Marco Rubio mistakes photo of Elijah Cummings for John Lewis in tribute

WASHINGTON — Sen. Marco Rubio meant to honor Rep. John Lewis, the civil rights icon who died Friday night at age 80 months after being diagnosed with pancreatic cancer.

“It was an honor to know & be blessed with the opportunity to serve in Congress with JohnLewis a genuine & historic American hero. May the Lord grant him eternal peace,” Rubio, R-Fla. wrote on Twitter, attached to a picture of himself in a conversation of who he apparently thought to be Lewis.

But the photo was actually of Rep. Elijah Cummings, the Democrat from Maryland who died in October from health complications.

Rubio also briefly made the image of him and Cummings his Twitter profile picture.

Marco Rubio tweeted a tribute to John Lewis that included picture of him with Rep. Elijah Cummings, who died in October, 2019.Marco Rubio via twitter

Rubio’s tweet has since been deleted and his profile photo has been changed, but not before users were able to screenshot his mistake and share it online.

“Earlier today I tweeted an incorrect photo,” Rubio tweeted shortly after he deleted the photo of Cummings.

“John Lewis was a genuine American hero,” he wrote. “I was honored to appear together in Miami 3 years ago at an event captured in video below… My God grant him eternal rest,” Rubio continued, this time including a picture of himself and Lewis, which he also made his profile photo.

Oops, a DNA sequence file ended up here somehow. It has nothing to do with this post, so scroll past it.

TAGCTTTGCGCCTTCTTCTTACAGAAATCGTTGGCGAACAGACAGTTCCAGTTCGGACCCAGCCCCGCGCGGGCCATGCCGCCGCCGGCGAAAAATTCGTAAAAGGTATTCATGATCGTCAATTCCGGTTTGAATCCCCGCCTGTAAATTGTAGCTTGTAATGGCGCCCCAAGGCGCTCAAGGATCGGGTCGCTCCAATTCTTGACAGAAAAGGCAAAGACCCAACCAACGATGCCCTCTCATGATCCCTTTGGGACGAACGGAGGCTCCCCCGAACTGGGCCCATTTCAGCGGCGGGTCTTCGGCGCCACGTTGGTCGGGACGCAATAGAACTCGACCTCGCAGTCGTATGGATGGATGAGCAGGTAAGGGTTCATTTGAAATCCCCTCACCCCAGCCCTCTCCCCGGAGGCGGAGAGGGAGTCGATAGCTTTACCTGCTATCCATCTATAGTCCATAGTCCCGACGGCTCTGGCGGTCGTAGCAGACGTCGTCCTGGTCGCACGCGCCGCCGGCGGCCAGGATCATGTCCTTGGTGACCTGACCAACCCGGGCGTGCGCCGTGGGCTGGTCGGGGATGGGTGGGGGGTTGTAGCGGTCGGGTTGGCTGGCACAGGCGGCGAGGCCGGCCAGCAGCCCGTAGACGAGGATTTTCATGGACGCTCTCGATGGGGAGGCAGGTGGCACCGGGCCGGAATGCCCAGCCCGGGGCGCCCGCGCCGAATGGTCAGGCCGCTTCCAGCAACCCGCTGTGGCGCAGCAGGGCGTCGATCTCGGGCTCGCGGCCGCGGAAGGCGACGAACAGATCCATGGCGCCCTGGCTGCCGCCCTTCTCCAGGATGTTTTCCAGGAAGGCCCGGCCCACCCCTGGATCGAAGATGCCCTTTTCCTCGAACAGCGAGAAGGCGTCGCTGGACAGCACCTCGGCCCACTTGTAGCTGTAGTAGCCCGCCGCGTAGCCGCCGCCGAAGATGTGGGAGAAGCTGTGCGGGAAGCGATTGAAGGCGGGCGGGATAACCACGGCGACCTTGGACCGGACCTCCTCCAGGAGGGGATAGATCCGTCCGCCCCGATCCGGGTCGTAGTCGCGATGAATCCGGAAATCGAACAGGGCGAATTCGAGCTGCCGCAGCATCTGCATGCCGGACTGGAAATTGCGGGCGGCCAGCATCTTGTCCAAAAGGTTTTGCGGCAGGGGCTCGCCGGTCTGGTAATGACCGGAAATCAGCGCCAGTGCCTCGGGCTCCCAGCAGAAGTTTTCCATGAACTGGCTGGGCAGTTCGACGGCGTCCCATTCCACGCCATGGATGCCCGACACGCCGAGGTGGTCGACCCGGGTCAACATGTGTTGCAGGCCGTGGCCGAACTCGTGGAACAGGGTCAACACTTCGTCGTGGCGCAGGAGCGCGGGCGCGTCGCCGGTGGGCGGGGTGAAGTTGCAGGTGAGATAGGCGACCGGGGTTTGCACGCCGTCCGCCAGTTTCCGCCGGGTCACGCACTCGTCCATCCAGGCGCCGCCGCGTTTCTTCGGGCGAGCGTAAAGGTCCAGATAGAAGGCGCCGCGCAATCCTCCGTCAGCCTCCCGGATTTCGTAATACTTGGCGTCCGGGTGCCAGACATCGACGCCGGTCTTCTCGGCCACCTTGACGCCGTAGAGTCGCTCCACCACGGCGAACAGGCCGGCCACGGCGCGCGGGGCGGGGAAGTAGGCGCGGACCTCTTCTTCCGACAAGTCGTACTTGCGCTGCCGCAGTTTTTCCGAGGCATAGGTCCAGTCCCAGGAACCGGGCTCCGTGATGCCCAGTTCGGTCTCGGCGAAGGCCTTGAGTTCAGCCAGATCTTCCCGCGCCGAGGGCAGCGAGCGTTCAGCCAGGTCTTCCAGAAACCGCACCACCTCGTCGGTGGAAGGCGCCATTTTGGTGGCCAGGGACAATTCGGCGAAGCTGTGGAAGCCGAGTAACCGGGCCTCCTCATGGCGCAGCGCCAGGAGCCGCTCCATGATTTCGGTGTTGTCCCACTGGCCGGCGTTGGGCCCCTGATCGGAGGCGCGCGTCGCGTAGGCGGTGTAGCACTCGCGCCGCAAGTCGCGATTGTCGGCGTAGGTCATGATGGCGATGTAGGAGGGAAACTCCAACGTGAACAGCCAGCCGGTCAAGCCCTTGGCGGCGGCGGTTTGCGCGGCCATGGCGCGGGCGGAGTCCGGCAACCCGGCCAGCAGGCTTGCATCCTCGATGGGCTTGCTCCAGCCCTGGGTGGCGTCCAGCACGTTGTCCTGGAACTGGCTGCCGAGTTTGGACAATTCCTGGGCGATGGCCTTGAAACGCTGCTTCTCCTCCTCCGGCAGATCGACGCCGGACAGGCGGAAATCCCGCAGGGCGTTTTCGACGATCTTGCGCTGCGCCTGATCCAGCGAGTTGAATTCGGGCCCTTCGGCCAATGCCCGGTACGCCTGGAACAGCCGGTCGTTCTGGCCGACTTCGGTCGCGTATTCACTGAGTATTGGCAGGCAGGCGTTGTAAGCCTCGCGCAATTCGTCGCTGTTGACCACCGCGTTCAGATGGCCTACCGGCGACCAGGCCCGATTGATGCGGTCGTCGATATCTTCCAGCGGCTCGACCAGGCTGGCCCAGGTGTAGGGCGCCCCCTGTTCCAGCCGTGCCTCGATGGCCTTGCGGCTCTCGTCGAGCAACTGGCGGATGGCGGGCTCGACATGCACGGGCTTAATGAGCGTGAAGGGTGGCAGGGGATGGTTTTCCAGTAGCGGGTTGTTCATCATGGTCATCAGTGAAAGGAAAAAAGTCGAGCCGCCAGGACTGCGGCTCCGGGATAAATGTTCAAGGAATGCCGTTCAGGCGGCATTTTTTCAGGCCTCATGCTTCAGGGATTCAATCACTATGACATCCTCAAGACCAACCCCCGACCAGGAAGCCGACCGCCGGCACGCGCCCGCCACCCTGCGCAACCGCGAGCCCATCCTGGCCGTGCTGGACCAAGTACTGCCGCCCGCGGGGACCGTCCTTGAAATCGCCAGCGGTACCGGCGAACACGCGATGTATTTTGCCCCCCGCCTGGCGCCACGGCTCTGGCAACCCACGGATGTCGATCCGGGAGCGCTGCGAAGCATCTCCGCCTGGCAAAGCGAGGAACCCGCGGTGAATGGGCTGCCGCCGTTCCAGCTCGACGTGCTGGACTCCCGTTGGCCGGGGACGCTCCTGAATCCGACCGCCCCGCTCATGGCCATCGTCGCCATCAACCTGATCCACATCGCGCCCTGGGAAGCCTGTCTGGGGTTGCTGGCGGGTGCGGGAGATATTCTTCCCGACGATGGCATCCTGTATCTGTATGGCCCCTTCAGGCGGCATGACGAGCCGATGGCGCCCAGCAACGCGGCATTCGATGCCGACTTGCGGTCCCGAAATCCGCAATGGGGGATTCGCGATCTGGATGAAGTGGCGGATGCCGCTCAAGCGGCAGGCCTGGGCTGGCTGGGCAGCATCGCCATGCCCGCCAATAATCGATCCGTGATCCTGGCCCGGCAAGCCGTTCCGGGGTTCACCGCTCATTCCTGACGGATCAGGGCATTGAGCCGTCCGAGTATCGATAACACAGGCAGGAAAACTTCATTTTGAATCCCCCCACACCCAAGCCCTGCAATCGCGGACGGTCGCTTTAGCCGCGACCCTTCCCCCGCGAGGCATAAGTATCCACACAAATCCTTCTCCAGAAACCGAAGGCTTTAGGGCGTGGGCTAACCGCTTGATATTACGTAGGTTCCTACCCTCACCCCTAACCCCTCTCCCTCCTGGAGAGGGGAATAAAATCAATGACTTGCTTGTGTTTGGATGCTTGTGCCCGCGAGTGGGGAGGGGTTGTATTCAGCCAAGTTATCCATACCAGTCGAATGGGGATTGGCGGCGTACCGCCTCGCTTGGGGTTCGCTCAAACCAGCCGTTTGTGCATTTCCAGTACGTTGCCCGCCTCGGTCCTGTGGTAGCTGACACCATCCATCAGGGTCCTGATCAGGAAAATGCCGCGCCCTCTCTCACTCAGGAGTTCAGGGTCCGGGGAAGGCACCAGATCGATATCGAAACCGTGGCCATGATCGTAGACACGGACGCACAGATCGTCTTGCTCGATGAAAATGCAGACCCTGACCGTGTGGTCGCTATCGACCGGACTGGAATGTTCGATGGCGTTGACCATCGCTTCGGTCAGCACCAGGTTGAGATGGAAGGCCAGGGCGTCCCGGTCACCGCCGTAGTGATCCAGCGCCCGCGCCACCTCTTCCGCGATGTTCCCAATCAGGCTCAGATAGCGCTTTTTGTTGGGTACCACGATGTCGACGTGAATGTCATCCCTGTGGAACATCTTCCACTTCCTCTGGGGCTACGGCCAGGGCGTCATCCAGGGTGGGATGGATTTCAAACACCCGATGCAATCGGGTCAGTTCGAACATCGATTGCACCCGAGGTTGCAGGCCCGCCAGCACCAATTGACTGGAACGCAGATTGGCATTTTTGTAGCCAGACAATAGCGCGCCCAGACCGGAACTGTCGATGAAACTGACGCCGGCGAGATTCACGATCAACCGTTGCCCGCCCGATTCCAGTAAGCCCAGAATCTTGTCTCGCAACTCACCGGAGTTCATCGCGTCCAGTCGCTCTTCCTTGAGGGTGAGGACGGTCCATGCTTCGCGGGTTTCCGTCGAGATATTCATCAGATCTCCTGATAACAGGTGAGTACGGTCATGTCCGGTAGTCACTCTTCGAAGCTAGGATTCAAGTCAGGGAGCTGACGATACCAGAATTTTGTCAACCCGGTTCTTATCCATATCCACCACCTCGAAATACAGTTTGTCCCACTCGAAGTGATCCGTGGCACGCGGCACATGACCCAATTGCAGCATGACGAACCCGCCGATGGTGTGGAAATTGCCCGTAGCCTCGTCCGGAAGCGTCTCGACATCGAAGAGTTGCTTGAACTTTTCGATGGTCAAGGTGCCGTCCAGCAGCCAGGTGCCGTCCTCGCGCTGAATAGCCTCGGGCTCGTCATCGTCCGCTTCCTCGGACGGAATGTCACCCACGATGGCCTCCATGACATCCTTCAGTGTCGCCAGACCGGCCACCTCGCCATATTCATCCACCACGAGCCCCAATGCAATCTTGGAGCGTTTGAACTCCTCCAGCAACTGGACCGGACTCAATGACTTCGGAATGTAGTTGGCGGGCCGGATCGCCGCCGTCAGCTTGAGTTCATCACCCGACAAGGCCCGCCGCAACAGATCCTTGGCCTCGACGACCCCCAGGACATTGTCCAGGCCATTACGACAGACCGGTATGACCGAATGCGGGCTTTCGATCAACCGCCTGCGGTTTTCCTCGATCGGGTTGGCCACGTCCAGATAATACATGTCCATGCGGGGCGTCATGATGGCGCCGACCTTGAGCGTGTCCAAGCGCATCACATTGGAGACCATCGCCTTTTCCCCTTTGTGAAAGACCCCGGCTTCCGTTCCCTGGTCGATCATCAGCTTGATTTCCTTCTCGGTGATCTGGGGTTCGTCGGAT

Rubio’s mistake sparked outrage among some politicians who demanded he apologize for mixing up two Black lawmakers.

“’What an honor to know…’ Unreal. I’m glad that @marcorubio has removed this shameful post but he owes an apology to both the Lewis family AND the Cummings family,” Rep. Bobby Rush, D-Ill., tweeted.

Rep. Adriano Espaillat, D-N.Y., called Rubio’s tweet a “disgrace” and said that “as the senior U.S. Senator from your state, you as well as your staff should know the difference between the late Congressman Elijah Cummings and Congressman John Lewis. #DISGRACEFUL… correct it and get it right!”

Lewis, the son of a sharecroppers who became a giant of the civil rights movement, served in Congress for more than three decades representing the Atlanta area.

Lewis was an advocate of nonviolent protest whose skull was fractured by Alabama state troopers during Bloody Sunday on the Edmund Pettus Bridge in Selma in 1965. He was the last surviving speaker from 1963’s March on Washington.